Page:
26th February 2007
Dr. James Tabor, Chair of the Department of Religious Studies at the University of North Carolina at Charlotte, was one of the scholars involved with the discovery and the documentary. Now that the publication ban has lifted on the material, he will be posting his thoughts on his blog, The Jesus Dynasty.
Here is a quote from his opening post on the Talpiot Tomb:
For the past few days I have read many news reports and Blogs on various aspects of the Talpiot tomb as aspects of this story have â€œleaked outâ€? and lots of inaccuate and erroneous information has spread rather crazily on the internet. Because of a non-disclosure agreement that protected all of us working on this research I have not written in any detail beyond what I cover in the Introduction to The Jesus Dynasty. Following the press conference tomorrow that all changes. Now with all the facts officially released I will do my best to share with readers of this Blog what appears to be our present state of knowledge about this tomb. I will also be participating with a number of scholars in a Discussion Forum at the Discovery Web site.
In a second post, Tabor gives some of his initial thoughts on the whole discovery. His first two points are worthy of repetition:
1. I do not find it inherently unlikely or improbable that the family tomb of Jesus might be found in the Jerusalem area. Here the point I want to make is that most academics and professionals would scoff at the very possibility of such an idea as sensational and ridiculous nonsense. It is much like someone claiming to have found the â€œark of the covenantâ€? or any other Indiana Jones type nonsense. I think that sort of knee-jerk scoffing is unprofessional and we should hear out the evidence. I do indeed hold the view that Jesusâ€™ body was taken from its temporary tomb and moved to a permanent place of burial, very possibly in Jerusalem, and likely kept private and within the inner circles of the family. Accordingly, it is unscientific to dismiss out of hand such a possibility with smirking and scoffing. I also respectfully disagree with those who have made the point that the Jesus family would have been too poor to have been buried in such a manner, with rock hewn tomb and ossuaries. I have been in this tomb. It is small and very modest, quite plain, as are most of the ossuaries. My own understanding of the Nazarene movement as it began to thrive in the 40s through 60s CE is that one would expect, rather than doubt, that the inner family would receive such an honored and traditional burial. Also, the records we have indicate that the inner family lived in Jerusalem after 30 CE.
2. Although the names are â€œcommonâ€? (9%, 2%, 14%, 25% depending on which name) as many have pointed out, it does indeed seem to be the case that the statistical grouping of these particular names in this particular tomb is far from common, in fact it is so rare that the conclusion that this particular â€œJesus son of Josephâ€? is indeed, most likely, the figure we know as Jesus of Nazareth becomes highly probable. Statisticians often point out that â€œcommon senseâ€? when it comes to probability theory, is often quite misleading. What we have to ask is what are the probabilities of these six names occurring together in a 1st century Jewish family tomb, namely: Mary, a second Mary, Jesus son of Joseph, Jude son of Jesus, Joseph, and Matthew. Experts I am working with tell me that assuming a family size of six, the probability of these six names in these relationships occurring together in one family is: 1/253,403.Therefore, out of 253,403 families (a population of 1,520,418), this particular combination of names would occur only once. Obviously the population of late 2nd Temple Jerusalem was nothing of that sort, but perhaps only 25,000 (Jeremias) to 50,000. Further, two of the names, particularly, Mariamene and Jose, appear to be rare forms of names we know associated with Mary Magdalene and with Jesusâ€™ brother Joseph, which further indicates a significant statistical uniqueness, and a correlation with what we know of the Jesus family. A third name, Maria, is that form known to us in the New Testament for Jesusâ€™ mother Miriam, and perhaps his sister Mary as well. It is a relatively rare form of the name.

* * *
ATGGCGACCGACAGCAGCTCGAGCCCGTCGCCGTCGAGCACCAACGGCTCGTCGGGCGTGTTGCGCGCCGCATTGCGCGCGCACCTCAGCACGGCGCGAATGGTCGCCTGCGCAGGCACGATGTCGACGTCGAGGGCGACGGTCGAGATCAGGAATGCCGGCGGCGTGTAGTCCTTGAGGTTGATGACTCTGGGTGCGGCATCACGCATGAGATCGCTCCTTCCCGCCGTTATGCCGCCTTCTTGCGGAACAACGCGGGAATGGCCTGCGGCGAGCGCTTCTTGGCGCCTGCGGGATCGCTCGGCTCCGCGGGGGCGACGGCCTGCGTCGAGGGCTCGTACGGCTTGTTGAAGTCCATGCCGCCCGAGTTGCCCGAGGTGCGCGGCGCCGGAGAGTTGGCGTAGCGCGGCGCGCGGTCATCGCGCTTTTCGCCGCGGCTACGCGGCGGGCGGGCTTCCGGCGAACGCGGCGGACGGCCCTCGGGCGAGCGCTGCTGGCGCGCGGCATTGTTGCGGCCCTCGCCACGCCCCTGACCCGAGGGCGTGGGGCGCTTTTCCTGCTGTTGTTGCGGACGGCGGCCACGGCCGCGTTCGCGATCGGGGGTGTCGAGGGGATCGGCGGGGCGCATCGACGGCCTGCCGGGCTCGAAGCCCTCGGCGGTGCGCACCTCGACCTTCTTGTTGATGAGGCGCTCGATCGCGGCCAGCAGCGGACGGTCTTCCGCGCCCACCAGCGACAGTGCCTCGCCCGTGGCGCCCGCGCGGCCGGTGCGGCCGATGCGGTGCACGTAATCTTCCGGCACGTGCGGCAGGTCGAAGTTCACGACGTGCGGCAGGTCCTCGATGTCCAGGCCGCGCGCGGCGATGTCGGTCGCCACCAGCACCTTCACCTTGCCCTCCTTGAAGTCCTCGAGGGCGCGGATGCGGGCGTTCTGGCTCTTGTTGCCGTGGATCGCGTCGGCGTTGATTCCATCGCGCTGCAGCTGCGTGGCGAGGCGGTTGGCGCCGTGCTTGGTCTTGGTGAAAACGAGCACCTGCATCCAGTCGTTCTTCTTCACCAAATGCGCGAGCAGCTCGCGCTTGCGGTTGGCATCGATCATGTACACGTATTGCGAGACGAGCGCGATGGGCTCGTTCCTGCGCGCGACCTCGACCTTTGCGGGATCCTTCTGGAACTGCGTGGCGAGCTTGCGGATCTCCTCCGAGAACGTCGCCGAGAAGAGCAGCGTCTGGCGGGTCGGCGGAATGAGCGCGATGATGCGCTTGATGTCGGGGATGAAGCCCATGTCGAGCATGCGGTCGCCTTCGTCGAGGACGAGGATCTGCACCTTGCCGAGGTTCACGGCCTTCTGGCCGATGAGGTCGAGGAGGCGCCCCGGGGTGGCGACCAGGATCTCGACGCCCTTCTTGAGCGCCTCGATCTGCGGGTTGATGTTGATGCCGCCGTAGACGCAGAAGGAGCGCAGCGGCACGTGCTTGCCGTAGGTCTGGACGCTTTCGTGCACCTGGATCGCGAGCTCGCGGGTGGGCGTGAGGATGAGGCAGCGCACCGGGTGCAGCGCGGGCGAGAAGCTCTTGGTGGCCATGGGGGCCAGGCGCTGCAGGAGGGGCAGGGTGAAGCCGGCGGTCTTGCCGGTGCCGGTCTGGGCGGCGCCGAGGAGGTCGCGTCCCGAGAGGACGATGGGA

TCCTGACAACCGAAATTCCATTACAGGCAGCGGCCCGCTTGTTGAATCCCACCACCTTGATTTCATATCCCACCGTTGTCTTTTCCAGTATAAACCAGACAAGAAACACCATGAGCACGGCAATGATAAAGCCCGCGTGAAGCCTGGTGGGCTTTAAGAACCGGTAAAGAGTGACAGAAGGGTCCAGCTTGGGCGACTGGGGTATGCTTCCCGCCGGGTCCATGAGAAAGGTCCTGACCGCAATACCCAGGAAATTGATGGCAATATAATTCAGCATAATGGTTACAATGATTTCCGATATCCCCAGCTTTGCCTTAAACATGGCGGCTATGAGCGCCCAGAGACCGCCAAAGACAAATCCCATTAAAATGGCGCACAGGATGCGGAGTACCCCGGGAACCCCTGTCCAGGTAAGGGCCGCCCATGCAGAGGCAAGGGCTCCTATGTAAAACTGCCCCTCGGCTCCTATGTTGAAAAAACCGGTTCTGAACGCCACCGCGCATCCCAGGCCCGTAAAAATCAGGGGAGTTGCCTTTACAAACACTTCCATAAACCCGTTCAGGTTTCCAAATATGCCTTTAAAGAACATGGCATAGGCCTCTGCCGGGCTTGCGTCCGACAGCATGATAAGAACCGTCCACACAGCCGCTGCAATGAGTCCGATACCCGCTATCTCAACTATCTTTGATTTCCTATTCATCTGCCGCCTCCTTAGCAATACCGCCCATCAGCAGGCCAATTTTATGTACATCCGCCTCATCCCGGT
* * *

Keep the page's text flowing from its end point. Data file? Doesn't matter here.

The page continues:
My statistical consultant gave me a very simple analogy: Imagine a football stadium filled with 50,000 peopleâ€”men, women, and children. This is an average estimate of the population of ancient Jerusalem in the time of Jesus. If we ask all the males named Jesus to stand, based on the frequency of that name, we would expect 2,796 to rise. If we then ask all those with a father named Joseph to remain standing there would only be 351 left. If we further reduce this group by asking only those with a mother named Mary to remain standing we would get down to only 173. If we then ask only those of this group with a brother named Joseph only 23 are left. And finally, only of these the ones with a brother named James, thereâ€™s less than a 3/4 chance that even 1 person remains standing.
I encourage you to take a gander at it. For now, I have to go teach!